The seven-speed-automatic transmission acted like a perfect servant, remaining unobtrusive as it performed its duties, something an S-class buyer would expect. The big V-8 delivers its power easily, as well, moving the sedan effortlessly in normal driving circumstances, and showing it can pull when asked. A hard stomp on the gas pedal shoots the car forward, verifying Mercedes-Benz's claim of 5.4 seconds to 60 mph.

On the freeway, we set the adaptive cruise control for 80 mph, not touching brake or gas pedals as the S550 matches speed with a car in the lane ahead going 72 mph. And here we discover a new tech trick Mercedes-Benz rolled out for the S-class--blind-spot warning. As cars ride in the blind spots to either side, a triangular red warning light appears in the side view mirror. At one point, hitting the turn signal while a car sits in the blind spot causes that red light to flash, and sounds a warning tone. Blind-spot warning is one our favorite safety features, and it's nice to see Mercedes-Benz got it right.

The little red car icons on the map indicate a bad traffic jam.

But just as we hit the peak of enjoyment from this drive, traffic starts to slow, until the S550 is crawling along at 10 mph. (And our foot is back on the pedals, as we don't trust the adaptive cruise control that much.) A glance at the navigation system map confirms that we have stumbled into a traffic jam, showing a bunch of red car icons all around our position. We think it would have been nice if the car had given us some warning, but Mercedes-Benz hasn't integrated the traffic feature well enough for that. We consider using the manual detour feature to find away around the jam, but realize that actually getting to our destination means we will have to get out of this ultracomfortable ride, so we decide to stick it out.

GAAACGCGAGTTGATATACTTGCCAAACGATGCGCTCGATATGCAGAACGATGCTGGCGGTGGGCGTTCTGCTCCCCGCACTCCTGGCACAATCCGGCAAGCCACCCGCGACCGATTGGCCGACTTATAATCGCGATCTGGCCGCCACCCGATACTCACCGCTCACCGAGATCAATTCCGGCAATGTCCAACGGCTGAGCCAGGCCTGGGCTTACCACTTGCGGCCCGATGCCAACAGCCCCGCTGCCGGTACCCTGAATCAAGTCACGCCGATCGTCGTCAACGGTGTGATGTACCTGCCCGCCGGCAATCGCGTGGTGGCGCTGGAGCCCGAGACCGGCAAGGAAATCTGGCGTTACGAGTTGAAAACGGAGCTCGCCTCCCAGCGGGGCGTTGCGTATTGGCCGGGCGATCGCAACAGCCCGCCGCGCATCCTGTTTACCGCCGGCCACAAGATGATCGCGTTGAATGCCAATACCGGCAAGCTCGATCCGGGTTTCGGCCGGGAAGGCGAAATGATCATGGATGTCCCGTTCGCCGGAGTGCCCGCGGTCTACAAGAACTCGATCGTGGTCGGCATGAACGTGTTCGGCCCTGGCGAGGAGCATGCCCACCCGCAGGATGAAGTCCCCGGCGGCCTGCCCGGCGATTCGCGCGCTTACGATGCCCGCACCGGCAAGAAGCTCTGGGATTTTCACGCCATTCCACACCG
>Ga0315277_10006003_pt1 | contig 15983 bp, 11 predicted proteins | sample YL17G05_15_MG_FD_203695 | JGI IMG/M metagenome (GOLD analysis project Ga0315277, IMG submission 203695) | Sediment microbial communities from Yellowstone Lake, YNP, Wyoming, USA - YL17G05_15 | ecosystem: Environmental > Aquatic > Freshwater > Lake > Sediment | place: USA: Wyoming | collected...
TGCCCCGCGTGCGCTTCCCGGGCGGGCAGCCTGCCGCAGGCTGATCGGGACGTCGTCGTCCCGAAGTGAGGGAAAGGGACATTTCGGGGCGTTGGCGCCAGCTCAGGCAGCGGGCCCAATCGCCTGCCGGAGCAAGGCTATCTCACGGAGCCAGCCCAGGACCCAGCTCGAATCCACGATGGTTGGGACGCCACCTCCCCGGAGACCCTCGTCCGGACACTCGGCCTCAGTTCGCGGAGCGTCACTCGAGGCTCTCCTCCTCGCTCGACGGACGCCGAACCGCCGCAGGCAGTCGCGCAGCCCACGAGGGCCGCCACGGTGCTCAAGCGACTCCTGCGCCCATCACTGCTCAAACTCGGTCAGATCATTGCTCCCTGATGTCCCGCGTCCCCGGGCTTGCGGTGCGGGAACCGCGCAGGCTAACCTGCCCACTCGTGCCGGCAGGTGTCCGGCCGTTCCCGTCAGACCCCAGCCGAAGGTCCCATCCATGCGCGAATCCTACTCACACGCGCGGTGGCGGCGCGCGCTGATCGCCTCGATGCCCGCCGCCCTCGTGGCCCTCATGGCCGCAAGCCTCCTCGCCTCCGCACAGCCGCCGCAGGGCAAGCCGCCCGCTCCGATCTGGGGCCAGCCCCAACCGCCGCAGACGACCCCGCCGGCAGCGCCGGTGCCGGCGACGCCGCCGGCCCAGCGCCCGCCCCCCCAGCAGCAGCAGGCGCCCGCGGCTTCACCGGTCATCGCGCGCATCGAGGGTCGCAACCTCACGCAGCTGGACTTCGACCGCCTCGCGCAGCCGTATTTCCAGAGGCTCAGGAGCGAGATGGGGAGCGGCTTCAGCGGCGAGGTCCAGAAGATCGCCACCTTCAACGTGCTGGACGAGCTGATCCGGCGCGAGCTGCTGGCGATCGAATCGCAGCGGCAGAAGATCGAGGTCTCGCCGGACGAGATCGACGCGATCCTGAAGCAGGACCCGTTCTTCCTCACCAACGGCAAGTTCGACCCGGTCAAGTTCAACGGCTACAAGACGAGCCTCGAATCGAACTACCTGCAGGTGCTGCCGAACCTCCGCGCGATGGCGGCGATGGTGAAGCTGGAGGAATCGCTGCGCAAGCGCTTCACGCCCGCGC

In the cabin
Understanding that a horde of visible buttons does not contribute to the notion of luxury, Mercedes-Benz keeps the controls in the cabin of the S550 spare. With its smart key, there is a big metal button to start the car, a neat row of metal studs for the climate controls, and the big metal knob for the COMAND interface, for choosing functions such as audio and navigation from the high-resolution LCD to the right of the instrument panel. Although easy to use, the COMAND interface can get cluttered with menus at times.

This metal knob is the hardware portion of Mercedes-Benz's COMAND interface.

Mercedes-Benz has been dragged, kicking and screaming, to Bluetooth, previously only allowing hands-free phone calling integrated with the car through special cradles designed for each compatible phone. Although it still has the cradle port, Mercedes-Benz tacked Bluetooth onto the S550, but the system failed to pair with the iPhone we used to test it. We noticed other phones had been registered in the S550's system, including one iPhone.

The hard drive-based navigation system offers high-resolution maps that show building outlines in certain urban areas. When entering addresses, the COMAND system isn't as direct as a touch screen, but still works easily, helped along by good predictive entries. The system also performs quickly as it refreshes the map and calculates routes.